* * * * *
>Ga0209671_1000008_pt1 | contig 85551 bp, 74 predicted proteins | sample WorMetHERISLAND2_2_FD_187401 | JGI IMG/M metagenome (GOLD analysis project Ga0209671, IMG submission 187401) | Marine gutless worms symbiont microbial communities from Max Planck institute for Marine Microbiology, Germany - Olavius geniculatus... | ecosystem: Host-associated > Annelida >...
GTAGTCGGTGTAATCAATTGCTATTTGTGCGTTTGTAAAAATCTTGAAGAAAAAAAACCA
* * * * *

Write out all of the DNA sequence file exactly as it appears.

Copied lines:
>Ga0209671_1000008_pt1 | contig 85551 bp, 74 predicted proteins | sample WorMetHERISLAND2_2_FD_187401 | JGI IMG/M metagenome (GOLD analysis project Ga0209671, IMG submission 187401) | Marine gutless worms symbiont microbial communities from Max Planck institute for Marine Microbiology, Germany - Olavius geniculatus... | ecosystem: Host-associated > Annelida >...
GTAGTCGGTGTAATCAATTGCTATTTGTGCGTTTGTAAAAATCTTGAAGAAAAAAAACCA